Here is how the Dockerfile looks:

    # Extend from the base image
    FROM bretfisher/jekyll-serve:stable-20231215-2119a31

    # Set bash as the default shell
    SHELL ["/bin/bash", "-c"]

    RUN echo "Building from SoftwareAs Dockerfile"

    # Install Vim and Tig
    RUN apt-get update && apt-get install -y vim tig

    RUN echo '[[ -f ~/.bash_profile ]] && source ~/.bash_profile' > /root/.bashrc

    RUN git clone https://github.com/mahemoff/dotfiles.git ~/dotfiles && \
        bash ~/dotfiles/make.sh

    COPY post-boot.sh /root/post-boot.sh

The first line says it derives from another Docker config by bretfisher, which is setup for Jekyll development (mainly ensures it has an appropriate Ruby version). In fact, I could have just used that one and not have a Dockerfile at all, but I wanted to do some customisation. The reset of the Dockerfile sets up my environment how I like it, with vim and tig apps, and my custom dockerfiles. It also copies that post-boot script to /root folder (the Jekyll repo itself appears elsewhere, in /workspaces/softwareas).

Post-Boot Script

The post-boot script runs bundle itself, ensuring Jekyll is ready to go. You could also do this in the Dockerfile or devcontainer.json, but it’s convenient to have a separate script. It makes it easier to experiment with it on the command-line.

    # Runs after container has been spun up
    # Adapted from https://github.com/devcontainers/images/blob/main/src/jekyll/.devcontainer/post-create.sh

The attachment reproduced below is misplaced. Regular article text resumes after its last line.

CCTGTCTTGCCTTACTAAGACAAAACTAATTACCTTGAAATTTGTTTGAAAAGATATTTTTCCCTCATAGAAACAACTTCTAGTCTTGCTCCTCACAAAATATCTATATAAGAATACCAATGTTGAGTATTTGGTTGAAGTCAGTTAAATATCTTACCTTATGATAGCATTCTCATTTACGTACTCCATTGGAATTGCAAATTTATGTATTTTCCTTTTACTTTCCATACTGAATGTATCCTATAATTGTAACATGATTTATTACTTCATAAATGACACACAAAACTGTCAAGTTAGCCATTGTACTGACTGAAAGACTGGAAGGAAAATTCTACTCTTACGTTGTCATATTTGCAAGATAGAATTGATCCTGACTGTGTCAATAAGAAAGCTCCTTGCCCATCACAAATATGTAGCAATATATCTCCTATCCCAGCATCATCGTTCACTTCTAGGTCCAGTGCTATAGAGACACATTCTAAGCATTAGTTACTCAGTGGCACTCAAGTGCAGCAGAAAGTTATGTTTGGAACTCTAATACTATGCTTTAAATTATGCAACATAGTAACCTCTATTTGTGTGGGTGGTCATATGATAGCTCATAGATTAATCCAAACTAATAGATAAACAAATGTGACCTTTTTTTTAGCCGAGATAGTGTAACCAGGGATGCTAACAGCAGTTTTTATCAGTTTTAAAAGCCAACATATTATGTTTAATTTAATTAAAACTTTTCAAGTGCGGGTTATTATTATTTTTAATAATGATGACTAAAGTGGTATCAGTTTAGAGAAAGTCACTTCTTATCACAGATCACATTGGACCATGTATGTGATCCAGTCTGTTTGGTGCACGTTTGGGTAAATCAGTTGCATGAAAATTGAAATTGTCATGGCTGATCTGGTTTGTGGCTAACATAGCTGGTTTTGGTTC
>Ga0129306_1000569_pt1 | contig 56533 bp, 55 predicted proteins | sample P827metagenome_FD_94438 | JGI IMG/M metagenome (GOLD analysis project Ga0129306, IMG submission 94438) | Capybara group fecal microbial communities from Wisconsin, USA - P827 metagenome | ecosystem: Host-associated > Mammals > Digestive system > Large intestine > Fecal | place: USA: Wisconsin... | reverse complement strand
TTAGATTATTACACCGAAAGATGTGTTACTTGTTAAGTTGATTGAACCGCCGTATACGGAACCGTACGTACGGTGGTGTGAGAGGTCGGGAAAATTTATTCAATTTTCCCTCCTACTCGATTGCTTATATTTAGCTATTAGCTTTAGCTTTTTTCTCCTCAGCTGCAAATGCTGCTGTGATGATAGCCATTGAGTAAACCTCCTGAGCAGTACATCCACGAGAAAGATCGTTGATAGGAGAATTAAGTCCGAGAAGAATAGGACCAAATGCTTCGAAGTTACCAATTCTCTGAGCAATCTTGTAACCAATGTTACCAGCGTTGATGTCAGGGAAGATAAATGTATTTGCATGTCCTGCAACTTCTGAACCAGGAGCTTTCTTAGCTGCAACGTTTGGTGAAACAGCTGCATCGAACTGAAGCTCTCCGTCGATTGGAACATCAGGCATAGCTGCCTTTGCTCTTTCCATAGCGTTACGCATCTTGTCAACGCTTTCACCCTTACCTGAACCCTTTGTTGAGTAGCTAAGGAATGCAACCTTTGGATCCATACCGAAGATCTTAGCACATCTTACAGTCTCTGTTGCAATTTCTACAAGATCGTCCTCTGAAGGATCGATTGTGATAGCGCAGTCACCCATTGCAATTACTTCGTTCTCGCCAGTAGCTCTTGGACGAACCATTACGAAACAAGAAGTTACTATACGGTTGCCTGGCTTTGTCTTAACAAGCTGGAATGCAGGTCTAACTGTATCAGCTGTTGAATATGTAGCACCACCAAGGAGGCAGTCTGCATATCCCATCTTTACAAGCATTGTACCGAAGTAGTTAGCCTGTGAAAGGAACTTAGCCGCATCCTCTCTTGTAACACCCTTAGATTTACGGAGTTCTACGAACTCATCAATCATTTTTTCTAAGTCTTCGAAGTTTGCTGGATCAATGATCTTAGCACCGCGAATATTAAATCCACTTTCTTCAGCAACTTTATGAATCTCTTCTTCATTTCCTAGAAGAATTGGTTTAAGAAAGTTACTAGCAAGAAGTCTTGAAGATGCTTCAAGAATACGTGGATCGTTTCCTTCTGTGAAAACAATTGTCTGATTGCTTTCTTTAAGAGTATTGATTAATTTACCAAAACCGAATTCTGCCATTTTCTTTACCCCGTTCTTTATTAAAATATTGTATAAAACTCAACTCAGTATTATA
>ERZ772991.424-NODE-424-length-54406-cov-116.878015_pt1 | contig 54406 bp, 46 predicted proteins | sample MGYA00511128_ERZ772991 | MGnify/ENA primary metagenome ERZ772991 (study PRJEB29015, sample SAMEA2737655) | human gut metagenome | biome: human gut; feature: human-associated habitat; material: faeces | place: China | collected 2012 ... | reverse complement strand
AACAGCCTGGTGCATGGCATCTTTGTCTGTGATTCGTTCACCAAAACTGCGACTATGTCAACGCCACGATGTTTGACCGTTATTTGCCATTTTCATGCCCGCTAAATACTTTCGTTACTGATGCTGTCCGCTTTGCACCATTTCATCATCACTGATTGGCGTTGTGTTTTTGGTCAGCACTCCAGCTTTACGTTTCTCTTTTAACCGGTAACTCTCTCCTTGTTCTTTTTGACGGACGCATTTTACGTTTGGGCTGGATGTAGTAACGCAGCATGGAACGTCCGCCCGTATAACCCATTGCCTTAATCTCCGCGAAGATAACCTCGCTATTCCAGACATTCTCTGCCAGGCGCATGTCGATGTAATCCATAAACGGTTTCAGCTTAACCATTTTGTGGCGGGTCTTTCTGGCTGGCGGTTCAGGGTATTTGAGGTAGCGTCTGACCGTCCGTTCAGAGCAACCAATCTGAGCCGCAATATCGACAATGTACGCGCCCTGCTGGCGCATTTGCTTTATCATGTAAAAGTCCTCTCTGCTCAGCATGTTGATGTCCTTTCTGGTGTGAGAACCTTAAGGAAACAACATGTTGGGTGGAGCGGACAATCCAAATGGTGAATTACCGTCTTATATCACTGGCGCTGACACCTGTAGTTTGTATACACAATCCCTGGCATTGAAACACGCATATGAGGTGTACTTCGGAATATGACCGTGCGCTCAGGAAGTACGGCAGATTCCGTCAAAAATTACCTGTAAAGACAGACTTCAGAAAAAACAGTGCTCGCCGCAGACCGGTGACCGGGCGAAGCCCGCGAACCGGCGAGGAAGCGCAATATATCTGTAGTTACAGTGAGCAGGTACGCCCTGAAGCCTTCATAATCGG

cd /workspaces/softwareas

    # Install the version of Bundler.
    if [ -f Gemfile.lock ] && grep "BUNDLED WITH" Gemfile.lock > /dev/null; then
        cat Gemfile.lock | tail -n 2 | grep -C2 "BUNDLED WITH" | tail -n 1 | xargs gem install bundler -v

    # If there's a Gemfile, then run `bundle install`
    # It's assumed that the Gemfile will install Jekyll too
    if [ -f Gemfile ]; then
        bundle install

Now you can go to the Codespace’s terminal tab, even if it’s new, and simply run bundle exec jekyll serve --incremental. The “ports” tab will include a link you can hit in your browser, which will point your browser to the Codespace and preview the blog for you.

Debugging and Troubleshooting

When changing the devcontainer and Dockerfile, and want to test it, you can open the command palette (ctrl-shift-p or cmd-shift-p) and filter for “rebuild”. When something goes wrong, the command palette can also be filtered for “creation log”, which is usually helpful in seeing what part of the devcontainer or Dockerfile failed. If you want to keep pon creating new Codespaces from the repo page, I made a script to quickly blast all but the most recent one.

And that’s it. Having previewed this post in the Codespace, now it’s time for me to push this to the repo so Github will automatically publish it.

Appendix: Fancy a prebuild?

The above setup is based on a Dockerfile, which means the server will have to be built whenever a new codespace is created. That’s totally fine for my purposes, since it’s not an elaborate container, it’s only me using it, and I rarely need to create a new codespace anyway. In other circumstances, it might be worth taking the time to prebuild the image, host it somewhere like Dockerhub, and then automate that process to allow for future changes. test